If you are really hungry, we can agree a time for another dinner, depending on how busy I am.

Between now and then you wont hear from me as Ill be busy dining out with other prospective partners but I may send you a newsletter every now and then to let you know how much fun Im having with the other people I see.

Romantic eh?

I’ve been writing recently about how poor recall letters can be.

We note from our records……”

Listening to Bill Starkie at the SOE Business Insights roadshow it came home to me that dental practices aren’t just poor at recall letters, they are poor at maintaining relationships – period.

I understand that you are busy and have lots of people to see but for every one of those people you may well be the only dentist/therapist/hygienist that they are seeing right now and they want to know that you appreciate them.

Why is it that, whenever I have joined a practice, the best they have been able to do is a letter and a text twice a year, like an unreliable lover who pitches up when they want affection but at best ignores and, at worst, sleeps around when you are not in their mind?

You put so much time, money and effort into seducing and conquering your new patients in the first place but then so little into keeping them sweet.

If you treated your dates the way you treat your patients, you would spend a lot of nights at home.

“These “letters” are the personal observations of me, Chris Barrow and are not intended to reflect the views of 7connections and its team members, they just give me permission to publish here on the basis that they can keep an eye on me, a bit like a mad relative at a wedding reception. I’m likely to upset the sensitive and outrage the sensible – if you fall into either of those camps then read at your peril.”

The race for Google reviews

The Race for Google reviews_1

This is what happened when I Googled “dentist Manchester” at 06:30 on 29th April 2015.

The race for Google reviewsThe organic listing show practices based close to but (but not exclusively in) the city centre.

The preference has been given to those practices that have been collecting Google reviews.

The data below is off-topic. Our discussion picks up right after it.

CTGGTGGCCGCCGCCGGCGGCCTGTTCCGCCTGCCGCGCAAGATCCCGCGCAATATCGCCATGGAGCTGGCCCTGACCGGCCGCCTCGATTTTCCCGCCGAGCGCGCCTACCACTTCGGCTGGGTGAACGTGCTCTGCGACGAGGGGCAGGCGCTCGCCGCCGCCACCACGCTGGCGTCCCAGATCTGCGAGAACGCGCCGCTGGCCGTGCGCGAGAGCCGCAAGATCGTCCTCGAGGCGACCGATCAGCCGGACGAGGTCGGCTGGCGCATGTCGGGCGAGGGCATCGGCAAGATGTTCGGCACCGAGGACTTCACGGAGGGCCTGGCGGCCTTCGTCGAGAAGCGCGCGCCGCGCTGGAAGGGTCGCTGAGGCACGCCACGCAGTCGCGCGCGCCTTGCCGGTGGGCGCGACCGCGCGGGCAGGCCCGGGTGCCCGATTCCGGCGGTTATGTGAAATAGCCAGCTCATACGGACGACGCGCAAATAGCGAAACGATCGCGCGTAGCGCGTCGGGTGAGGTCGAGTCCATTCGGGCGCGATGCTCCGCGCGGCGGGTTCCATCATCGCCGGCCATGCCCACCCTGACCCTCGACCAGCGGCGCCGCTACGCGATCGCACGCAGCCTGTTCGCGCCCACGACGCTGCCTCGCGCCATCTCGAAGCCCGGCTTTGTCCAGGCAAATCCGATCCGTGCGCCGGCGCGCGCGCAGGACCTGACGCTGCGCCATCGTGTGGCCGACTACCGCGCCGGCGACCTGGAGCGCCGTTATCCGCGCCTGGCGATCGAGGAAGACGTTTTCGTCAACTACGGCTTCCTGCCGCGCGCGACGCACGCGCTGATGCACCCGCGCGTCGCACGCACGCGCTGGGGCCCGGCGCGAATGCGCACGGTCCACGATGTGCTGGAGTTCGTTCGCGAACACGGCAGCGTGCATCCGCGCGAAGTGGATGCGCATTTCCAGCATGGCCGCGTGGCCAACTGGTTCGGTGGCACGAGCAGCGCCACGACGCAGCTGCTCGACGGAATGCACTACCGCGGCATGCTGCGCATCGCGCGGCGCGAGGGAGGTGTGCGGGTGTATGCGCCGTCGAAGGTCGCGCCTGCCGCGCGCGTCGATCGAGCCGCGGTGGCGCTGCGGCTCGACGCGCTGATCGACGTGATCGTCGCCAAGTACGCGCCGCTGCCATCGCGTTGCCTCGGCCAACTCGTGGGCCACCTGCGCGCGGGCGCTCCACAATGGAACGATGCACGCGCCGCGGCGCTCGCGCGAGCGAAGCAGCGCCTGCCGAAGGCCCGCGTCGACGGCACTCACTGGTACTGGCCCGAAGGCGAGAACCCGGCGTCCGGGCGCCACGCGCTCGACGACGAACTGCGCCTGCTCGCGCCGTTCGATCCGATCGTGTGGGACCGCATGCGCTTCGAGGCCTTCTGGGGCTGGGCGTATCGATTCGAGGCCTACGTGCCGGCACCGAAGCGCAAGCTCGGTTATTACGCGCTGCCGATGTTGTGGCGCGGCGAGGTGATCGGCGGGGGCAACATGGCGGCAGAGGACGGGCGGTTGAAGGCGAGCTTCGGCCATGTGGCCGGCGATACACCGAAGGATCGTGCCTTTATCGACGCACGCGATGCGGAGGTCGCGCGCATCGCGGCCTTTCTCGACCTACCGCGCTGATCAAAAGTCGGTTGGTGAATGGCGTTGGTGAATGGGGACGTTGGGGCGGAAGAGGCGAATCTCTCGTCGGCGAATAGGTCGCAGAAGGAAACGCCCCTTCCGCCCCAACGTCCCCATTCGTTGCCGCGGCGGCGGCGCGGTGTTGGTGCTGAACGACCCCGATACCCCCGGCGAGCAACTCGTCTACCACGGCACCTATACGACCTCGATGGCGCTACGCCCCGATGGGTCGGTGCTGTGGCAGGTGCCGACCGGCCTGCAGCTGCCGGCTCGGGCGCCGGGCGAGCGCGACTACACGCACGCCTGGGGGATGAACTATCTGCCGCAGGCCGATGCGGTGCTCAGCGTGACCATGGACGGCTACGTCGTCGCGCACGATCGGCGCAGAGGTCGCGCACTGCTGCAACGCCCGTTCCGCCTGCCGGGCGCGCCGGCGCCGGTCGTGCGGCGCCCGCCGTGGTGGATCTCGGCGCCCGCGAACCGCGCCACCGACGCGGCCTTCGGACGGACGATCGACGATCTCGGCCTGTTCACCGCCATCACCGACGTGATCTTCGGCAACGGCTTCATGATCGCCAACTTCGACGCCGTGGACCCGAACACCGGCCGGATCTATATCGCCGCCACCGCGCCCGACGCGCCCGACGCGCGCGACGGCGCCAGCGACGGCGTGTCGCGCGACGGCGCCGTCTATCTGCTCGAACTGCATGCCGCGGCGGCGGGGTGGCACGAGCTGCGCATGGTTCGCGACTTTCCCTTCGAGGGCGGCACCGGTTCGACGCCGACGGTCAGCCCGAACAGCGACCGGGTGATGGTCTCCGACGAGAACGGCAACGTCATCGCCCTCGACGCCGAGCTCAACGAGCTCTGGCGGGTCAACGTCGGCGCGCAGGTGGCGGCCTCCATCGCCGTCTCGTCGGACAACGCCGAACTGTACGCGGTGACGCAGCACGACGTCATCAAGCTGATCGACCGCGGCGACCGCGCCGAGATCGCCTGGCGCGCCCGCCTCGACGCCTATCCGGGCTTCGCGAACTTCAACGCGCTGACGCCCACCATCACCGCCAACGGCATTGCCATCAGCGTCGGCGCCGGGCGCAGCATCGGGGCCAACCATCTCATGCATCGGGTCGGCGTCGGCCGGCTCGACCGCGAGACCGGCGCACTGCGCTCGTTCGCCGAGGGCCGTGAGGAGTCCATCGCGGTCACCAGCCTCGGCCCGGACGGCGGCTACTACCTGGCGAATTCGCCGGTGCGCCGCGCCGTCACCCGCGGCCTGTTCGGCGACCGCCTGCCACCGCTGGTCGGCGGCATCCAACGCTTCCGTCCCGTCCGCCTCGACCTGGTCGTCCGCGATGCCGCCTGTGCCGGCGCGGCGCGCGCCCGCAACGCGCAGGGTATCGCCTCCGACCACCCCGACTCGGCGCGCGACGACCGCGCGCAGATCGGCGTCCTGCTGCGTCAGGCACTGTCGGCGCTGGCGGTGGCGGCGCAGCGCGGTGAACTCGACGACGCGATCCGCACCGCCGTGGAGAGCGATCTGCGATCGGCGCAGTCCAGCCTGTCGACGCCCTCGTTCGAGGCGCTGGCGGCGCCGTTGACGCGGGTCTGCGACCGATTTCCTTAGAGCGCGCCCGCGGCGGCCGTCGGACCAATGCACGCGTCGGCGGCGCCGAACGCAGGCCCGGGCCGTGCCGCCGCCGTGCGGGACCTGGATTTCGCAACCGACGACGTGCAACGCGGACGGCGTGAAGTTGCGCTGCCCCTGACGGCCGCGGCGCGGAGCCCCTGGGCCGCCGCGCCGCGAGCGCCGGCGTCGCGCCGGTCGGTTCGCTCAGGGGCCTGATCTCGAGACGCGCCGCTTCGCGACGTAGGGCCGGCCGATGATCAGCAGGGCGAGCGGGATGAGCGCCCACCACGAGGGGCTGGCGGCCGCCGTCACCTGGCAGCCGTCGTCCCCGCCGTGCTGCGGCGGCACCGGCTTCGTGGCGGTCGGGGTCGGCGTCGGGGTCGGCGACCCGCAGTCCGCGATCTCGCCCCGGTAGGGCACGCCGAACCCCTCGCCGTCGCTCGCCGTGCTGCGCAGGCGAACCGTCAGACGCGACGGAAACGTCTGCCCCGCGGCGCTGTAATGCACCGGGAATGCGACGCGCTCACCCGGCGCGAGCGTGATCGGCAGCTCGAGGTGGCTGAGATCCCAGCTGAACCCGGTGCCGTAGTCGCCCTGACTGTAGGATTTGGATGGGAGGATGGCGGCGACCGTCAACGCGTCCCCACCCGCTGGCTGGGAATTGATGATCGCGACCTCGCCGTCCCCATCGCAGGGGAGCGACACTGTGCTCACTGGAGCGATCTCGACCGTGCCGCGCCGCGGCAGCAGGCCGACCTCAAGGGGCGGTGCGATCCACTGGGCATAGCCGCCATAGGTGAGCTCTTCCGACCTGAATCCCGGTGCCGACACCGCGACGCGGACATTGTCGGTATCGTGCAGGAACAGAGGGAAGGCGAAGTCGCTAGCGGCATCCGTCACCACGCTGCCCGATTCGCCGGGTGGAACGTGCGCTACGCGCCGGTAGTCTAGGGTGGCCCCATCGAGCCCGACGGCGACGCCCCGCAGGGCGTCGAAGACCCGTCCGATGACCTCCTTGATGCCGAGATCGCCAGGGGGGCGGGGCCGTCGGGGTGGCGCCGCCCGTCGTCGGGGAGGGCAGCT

As you can see, 360 Dental Care Ltd and Smiles Dental win that race – but with just 22 and 5 reviews each.

Google shows those stars once you have 5 reviews up there.

The more positive reviews the better.

If you Google “dentist London” you will see my old friend James Goolnik’s practice Bow Lane Dental Group with 109 reviews at the time of writing.

Google is the new Trip Advisor.

I have heard 2 people say that in the last week:

Krishan Joshi – Dental Focus – at our Ultimate Marketing Academy meeting in London last weekend and Bill Starkie from Software of Excellence at their excellent Business Insights Seminar in Manchester a few nights ago.

Somebody in your team has to be encouraging happy patients to:

like your practice Facebook page
share a selfie at the end of their treatment
consider volunteering for a patient video testimonial
allow a story about their experience to feature in your monthly e-newsletter
take three of your business referral cards to pay forward
submit a Google review

As if you didn’t have enough to do already?

Maybe so – but there is little point in paying agencies for web site design, SEO, paid media, attraction marketing and Lifecycle Marketing if you and your team are not doing the basics listed above.

Oh – and by the way – you had better be worth 5-stars.